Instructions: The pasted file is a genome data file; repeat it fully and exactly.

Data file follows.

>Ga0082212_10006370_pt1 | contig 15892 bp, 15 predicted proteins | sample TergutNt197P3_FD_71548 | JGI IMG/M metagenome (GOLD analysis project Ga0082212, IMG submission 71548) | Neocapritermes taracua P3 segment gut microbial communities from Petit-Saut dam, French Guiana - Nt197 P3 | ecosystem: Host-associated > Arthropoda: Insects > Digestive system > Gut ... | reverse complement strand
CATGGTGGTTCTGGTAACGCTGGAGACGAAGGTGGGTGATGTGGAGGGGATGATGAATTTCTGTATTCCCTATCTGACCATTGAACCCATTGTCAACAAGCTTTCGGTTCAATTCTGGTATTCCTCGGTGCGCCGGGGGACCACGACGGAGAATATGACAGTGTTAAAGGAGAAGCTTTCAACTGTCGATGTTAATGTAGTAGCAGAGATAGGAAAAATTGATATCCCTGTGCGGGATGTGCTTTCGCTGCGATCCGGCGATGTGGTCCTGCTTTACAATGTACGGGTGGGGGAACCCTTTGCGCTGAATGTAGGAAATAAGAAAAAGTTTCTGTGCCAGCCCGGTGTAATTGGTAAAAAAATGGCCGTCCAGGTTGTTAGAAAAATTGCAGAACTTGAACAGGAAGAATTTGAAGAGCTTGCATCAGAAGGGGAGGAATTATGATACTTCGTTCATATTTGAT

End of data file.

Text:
>Ga0082212_10006370_pt1 | contig 15892 bp, 15 predicted proteins | sample TergutNt197P3_FD_71548 | JGI IMG/M metagenome (GOLD analysis project Ga0082212, IMG submission 71548) | Neocapritermes taracua P3 segment gut microbial communities from Petit-Saut dam, French Guiana - Nt197 P3 | ecosystem: Host-associated > Arthropoda: Insects > Digestive system > Gut ... | reverse complement strand
CATGGTGGTTCTGGTAACGCTGGAGACGAAGGTGGGTGATGTGGAGGGGATGATGAATTTCTGTATTCCCTATCTGACCATTGAACCCATTGTCAACAAGCTTTCGGTTCAATTCTGGTATTCCTCGGTGCGCCGGGGGACCACGACGGAGAATATGACAGTGTTAAAGGAGAAGCTTTCAACTGTCGATGTTAATGTAGTAGCAGAGATAGGAAAAATTGATATCCCTGTGCGGGATGTGCTTTCGCTGCGATCCGGCGATGTGGTCCTGCTTTACAATGTACGGGTGGGGGAACCCTTTGCGCTGAATGTAGGAAATAAGAAAAAGTTTCTGTGCCAGCCCGGTGTAATTGGTAAAAAAATGGCCGTCCAGGTTGTTAGAAAAATTGCAGAACTTGAACAGGAAGAATTTGAAGAGCTTGCATCAGAAGGGGAGGAATTATGATACTTCGTTCATATTTGAT